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Supported by is slow with psycho back-end and 'difficult' canvas

edited June 2016 in OpenSesame

Hi all,

Ran into some big delays for function when using psycho back-end with a 'difficult' canvas.

I tested this by copying the Listing 2 example and adding Canvas3 with many randomly positioned fixation dots inspired by Example 2 here.

# Prepare canvas 1 and 2
canvas1 = canvas(exp)
canvas1.text('This is the first canvas')
canvas2 = canvas(exp)
canvas2.text('This is the second canvas')
# Prepare canvas 3 (without auto_prepare=False)
from random import randint
canvas3 = canvas()
for i in range(1000):
        x = randint(0, canvas3.width)
        y = randint(0, canvas3.height)
        canvas3.fixdot(x, y)
# Show canvas 1
t1 =
# Sleep for 95 ms to get a 100 ms delay
# Show canvas 2
t2 =
# Sleep for 95 ms to get a 100 ms delay
# Show canvas 3
t3 =
# The actual delay will be 100 ms, because stimulus
# preparation time is not included. This is good!
print 'Actual delay t2-t1: %s' % (t2-t1)
# Sadly not for the 'difficult' canvas3
print 'Actual delay t3-t2: %s' % (t3-t2)

Gives the expected output for the legacy and xpyriment back-ends, but a big delay for the 'difficult' canvas3 (t3-t2) using the psycho back-end:

psycho back-end:

Actual delay t2-t1: 100.428051515

Actual delay t3-t2: 385.974423159

legacy back-end:

Actual delay t2-t1: 96

Actual delay t3-t2: 96

xpyriment back-end:

Actual delay t2-t1: 100.0

Actual delay t3-t2: 100.0


  • I used opensesame_3.0.7-py2.7-win32-3 on Win7 64 bit with a 60Hz monitor to test this
  • Because I do not use auto_prepare=False so preparing with xpyriment back-end takes long
  • opensesame_3.1.0a41-py2.7-win32-1 and opensesame_2.9.7-win32-1 have the same delays
  • The actual delays match with the delays I recorded with a high speed camera




  • edited June 2016

    Hi Jarik,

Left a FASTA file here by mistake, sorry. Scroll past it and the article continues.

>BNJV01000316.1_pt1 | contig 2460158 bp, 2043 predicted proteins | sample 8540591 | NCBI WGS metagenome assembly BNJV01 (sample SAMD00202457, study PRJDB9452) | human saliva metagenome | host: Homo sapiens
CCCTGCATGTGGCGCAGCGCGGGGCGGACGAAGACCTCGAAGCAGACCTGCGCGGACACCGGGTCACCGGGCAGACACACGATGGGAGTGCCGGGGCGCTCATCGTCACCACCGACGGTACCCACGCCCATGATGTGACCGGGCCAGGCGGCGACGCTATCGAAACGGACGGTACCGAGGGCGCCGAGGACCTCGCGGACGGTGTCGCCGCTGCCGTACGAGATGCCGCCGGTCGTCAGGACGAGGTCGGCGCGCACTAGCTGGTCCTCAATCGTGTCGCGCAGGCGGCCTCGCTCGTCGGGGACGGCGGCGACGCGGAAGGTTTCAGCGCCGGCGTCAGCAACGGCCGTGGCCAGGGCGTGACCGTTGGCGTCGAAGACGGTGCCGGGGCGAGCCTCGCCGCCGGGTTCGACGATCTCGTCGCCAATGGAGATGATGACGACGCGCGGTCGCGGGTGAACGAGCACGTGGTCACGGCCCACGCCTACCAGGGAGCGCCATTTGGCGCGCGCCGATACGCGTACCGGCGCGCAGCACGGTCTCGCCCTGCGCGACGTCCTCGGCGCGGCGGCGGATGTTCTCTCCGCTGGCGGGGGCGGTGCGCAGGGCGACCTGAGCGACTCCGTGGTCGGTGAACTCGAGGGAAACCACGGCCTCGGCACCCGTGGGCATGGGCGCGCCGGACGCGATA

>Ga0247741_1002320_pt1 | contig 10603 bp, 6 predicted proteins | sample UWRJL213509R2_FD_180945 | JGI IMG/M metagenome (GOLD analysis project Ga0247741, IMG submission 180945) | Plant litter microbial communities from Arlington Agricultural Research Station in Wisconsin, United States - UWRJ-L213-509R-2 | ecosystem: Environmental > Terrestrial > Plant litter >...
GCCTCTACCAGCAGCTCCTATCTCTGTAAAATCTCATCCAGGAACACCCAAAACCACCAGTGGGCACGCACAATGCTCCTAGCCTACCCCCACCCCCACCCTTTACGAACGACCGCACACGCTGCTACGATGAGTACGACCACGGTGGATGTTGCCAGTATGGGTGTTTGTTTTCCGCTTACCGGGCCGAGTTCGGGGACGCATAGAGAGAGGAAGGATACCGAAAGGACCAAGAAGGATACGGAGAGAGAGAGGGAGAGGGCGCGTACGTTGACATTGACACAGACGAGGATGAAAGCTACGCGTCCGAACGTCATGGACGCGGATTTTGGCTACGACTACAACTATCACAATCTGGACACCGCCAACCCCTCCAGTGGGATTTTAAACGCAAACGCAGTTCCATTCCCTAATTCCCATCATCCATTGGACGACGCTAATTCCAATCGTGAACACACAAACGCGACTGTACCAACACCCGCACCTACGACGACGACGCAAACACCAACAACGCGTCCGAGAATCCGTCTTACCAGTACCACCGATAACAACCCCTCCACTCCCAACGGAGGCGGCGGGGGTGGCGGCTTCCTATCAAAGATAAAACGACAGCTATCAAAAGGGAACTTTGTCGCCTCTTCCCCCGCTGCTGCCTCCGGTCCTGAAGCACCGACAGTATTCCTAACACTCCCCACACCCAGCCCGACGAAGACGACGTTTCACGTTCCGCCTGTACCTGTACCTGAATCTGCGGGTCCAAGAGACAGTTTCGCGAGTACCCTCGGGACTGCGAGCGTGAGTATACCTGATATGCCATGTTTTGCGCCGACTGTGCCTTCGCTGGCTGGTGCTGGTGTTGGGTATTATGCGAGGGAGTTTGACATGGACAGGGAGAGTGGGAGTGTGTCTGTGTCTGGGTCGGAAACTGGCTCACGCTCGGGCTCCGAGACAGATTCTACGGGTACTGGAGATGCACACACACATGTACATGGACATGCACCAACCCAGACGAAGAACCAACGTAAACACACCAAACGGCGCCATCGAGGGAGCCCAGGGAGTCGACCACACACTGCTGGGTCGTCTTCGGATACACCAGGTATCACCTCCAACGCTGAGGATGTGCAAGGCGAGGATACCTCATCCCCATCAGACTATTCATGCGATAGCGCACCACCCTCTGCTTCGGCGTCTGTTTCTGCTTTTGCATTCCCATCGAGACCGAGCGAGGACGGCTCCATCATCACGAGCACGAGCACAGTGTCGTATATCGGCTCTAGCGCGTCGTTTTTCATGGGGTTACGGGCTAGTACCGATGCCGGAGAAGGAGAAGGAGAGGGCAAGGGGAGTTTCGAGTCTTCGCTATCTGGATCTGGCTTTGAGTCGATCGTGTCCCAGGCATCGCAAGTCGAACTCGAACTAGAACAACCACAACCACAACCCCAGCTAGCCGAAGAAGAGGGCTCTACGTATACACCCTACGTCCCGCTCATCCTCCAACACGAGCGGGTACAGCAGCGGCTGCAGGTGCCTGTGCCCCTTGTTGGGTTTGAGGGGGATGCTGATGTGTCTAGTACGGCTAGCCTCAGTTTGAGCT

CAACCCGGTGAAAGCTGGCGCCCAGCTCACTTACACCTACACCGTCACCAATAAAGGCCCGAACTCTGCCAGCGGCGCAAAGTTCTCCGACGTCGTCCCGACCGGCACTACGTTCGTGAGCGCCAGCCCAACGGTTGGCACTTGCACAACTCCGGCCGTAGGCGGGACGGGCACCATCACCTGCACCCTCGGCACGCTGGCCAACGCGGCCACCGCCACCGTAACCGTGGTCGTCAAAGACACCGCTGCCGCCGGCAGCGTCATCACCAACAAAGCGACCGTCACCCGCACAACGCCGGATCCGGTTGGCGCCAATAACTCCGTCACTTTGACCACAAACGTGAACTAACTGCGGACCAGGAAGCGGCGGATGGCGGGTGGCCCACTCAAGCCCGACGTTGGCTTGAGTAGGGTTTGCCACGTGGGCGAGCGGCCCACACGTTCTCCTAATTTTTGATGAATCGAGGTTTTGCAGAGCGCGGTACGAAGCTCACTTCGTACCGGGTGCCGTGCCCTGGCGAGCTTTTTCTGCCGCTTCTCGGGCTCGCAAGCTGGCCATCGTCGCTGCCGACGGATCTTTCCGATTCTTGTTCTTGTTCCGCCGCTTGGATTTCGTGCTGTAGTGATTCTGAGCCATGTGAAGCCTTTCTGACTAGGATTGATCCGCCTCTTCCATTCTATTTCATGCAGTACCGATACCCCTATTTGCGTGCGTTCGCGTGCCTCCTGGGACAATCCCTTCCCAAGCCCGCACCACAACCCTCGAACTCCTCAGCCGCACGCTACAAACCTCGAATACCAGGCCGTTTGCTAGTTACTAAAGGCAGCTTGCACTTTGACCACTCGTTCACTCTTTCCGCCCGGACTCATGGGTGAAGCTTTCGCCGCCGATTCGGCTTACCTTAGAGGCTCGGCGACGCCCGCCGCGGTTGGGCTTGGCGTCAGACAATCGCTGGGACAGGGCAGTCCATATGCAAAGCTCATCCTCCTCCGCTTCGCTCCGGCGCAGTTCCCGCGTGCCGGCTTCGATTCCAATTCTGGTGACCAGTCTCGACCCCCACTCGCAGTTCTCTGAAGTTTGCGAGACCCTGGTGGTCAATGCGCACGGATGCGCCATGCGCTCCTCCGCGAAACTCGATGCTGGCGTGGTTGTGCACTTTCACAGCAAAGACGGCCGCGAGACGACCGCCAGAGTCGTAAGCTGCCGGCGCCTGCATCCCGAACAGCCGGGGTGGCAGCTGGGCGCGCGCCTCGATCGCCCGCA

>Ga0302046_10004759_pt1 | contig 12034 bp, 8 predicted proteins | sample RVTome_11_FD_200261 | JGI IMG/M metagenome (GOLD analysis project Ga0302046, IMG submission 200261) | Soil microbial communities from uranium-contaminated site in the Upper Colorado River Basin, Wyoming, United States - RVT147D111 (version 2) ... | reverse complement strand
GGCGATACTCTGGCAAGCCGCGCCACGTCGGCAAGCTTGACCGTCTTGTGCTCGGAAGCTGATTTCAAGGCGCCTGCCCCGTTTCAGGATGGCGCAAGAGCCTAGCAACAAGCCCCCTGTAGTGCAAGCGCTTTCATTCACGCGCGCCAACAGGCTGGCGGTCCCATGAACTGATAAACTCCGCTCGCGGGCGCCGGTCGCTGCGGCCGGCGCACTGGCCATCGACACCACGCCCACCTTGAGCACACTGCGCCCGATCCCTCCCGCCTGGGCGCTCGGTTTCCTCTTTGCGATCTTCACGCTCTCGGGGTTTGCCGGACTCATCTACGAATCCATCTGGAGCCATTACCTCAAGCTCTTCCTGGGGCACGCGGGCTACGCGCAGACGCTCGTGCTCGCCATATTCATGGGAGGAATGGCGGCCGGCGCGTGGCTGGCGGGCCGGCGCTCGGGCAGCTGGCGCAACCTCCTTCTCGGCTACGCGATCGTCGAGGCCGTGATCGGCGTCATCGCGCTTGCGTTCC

Thanks for this benchmark.

    This results from the fact the PsychoPy doesn't prepare canvases in the same way that the other back-ends do; it does create stimulus objects in advance, but they are rendered only at the moment that the canvas is shown (i.e. OpenSesame calls draw() and flip() at the same time). Rendering is pretty fast, so this is usually fine; but when you have 1000+ stimuli it becomes notably slow. So that's basically inherent to how PsychoPy works.

    To be fair to PsychoPy, if you use psychopy directly, you can control when you call draw() and flip(), and this gives you better control of the timing:

    from psychopy import visual
    t0 = clock.time()
    # Can take a long time, but doesn't update the display
    for i in range(1000):
    t1 = clock.time()
    # Updates the display almost instantaneously
    t2 = clock.time()
    print('draw() time: %.2f ms' % (t1-t0))
    print('flip() time: %.2f ms' % (t2-t1))

    But you cannot, for example, prepare multiple canvases with many objects in advance, and then show them in rapid succession. For that legacy and xpyriment are better.


    There's much bigger issues in the world, I know. But I first have to take care of the world I know.

  • edited 8:48PM

    Hi Sebastiaan,

    Thank you! Crystal clear now!

    One minor thing is your example script prints seconds instead of milliseconds, so it should be:

    print('draw() time: %.2f s' % (.001 * (t1-t0)))
    print('flip() time: %.2f s' % (.001 * (t2-t1)))
    print('draw() time: %.2f ms' % (t1-t0))
    print('flip() time: %.2f ms' % (t2-t1))



  • edited 8:48PM


    There's much bigger issues in the world, I know. But I first have to take care of the world I know.

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